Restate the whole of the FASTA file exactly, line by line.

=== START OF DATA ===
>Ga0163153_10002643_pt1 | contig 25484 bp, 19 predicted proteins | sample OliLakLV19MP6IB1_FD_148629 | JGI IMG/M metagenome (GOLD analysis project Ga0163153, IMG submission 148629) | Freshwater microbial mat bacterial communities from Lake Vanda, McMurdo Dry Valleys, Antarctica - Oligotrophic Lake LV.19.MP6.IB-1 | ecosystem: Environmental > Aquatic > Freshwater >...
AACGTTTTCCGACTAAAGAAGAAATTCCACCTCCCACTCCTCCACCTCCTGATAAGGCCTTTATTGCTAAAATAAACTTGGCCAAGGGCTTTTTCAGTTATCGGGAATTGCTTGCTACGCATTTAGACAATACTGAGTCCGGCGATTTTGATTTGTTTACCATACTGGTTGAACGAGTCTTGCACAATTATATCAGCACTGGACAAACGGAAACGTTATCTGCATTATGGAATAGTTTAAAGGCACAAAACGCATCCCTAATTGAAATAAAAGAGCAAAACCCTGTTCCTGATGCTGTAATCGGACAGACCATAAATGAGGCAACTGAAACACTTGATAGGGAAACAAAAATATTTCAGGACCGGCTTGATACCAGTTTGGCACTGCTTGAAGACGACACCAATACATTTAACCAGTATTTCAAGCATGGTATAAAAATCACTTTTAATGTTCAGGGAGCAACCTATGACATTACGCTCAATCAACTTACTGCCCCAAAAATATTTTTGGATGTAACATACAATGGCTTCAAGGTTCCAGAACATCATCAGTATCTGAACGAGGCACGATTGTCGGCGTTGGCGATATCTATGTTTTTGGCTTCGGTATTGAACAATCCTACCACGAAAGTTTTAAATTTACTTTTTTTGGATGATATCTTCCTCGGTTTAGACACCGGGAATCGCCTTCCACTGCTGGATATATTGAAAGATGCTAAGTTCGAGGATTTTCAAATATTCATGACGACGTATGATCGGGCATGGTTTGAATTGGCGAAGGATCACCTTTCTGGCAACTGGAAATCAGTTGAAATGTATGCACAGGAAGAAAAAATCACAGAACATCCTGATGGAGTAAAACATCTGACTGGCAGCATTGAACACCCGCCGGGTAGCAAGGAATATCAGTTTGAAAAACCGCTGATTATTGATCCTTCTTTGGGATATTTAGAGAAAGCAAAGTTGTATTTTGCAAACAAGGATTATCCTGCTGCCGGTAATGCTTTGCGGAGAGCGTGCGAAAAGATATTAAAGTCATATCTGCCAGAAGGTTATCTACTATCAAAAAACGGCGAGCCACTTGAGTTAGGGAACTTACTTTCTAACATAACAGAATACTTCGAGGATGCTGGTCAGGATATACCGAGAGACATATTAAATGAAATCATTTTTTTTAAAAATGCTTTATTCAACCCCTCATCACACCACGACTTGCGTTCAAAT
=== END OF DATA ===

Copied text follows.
>Ga0163153_10002643_pt1 | contig 25484 bp, 19 predicted proteins | sample OliLakLV19MP6IB1_FD_148629 | JGI IMG/M metagenome (GOLD analysis project Ga0163153, IMG submission 148629) | Freshwater microbial mat bacterial communities from Lake Vanda, McMurdo Dry Valleys, Antarctica - Oligotrophic Lake LV.19.MP6.IB-1 | ecosystem: Environmental > Aquatic > Freshwater >...
AACGTTTTCCGACTAAAGAAGAAATTCCACCTCCCACTCCTCCACCTCCTGATAAGGCCTTTATTGCTAAAATAAACTTGGCCAAGGGCTTTTTCAGTTATCGGGAATTGCTTGCTACGCATTTAGACAATACTGAGTCCGGCGATTTTGATTTGTTTACCATACTGGTTGAACGAGTCTTGCACAATTATATCAGCACTGGACAAACGGAAACGTTATCTGCATTATGGAATAGTTTAAAGGCACAAAACGCATCCCTAATTGAAATAAAAGAGCAAAACCCTGTTCCTGATGCTGTAATCGGACAGACCATAAATGAGGCAACTGAAACACTTGATAGGGAAACAAAAATATTTCAGGACCGGCTTGATACCAGTTTGGCACTGCTTGAAGACGACACCAATACATTTAACCAGTATTTCAAGCATGGTATAAAAATCACTTTTAATGTTCAGGGAGCAACCTATGACATTACGCTCAATCAACTTACTGCCCCAAAAATATTTTTGGATGTAACATACAATGGCTTCAAGGTTCCAGAACATCATCAGTATCTGAACGAGGCACGATTGTCGGCGTTGGCGATATCTATGTTTTTGGCTTCGGTATTGAACAATCCTACCACGAAAGTTTTAAATTTACTTTTTTTGGATGATATCTTCCTCGGTTTAGACACCGGGAATCGCCTTCCACTGCTGGATATATTGAAAGATGCTAAGTTCGAGGATTTTCAAATATTCATGACGACGTATGATCGGGCATGGTTTGAATTGGCGAAGGATCACCTTTCTGGCAACTGGAAATCAGTTGAAATGTATGCACAGGAAGAAAAAATCACAGAACATCCTGATGGAGTAAAACATCTGACTGGCAGCATTGAACACCCGCCGGGTAGCAAGGAATATCAGTTTGAAAAACCGCTGATTATTGATCCTTCTTTGGGATATTTAGAGAAAGCAAAGTTGTATTTTGCAAACAAGGATTATCCTGCTGCCGGTAATGCTTTGCGGAGAGCGTGCGAAAAGATATTAAAGTCATATCTGCCAGAAGGTTATCTACTATCAAAAAACGGCGAGCCACTTGAGTTAGGGAACTTACTTTCTAACATAACAGAATACTTCGAGGATGCTGGTCAGGATATACCGAGAGACATATTAAATGAAATCATTTTTTTTAAAAATGCTTTATTCAACCCCTCATCACACCACGACTTGCGTTCAAAT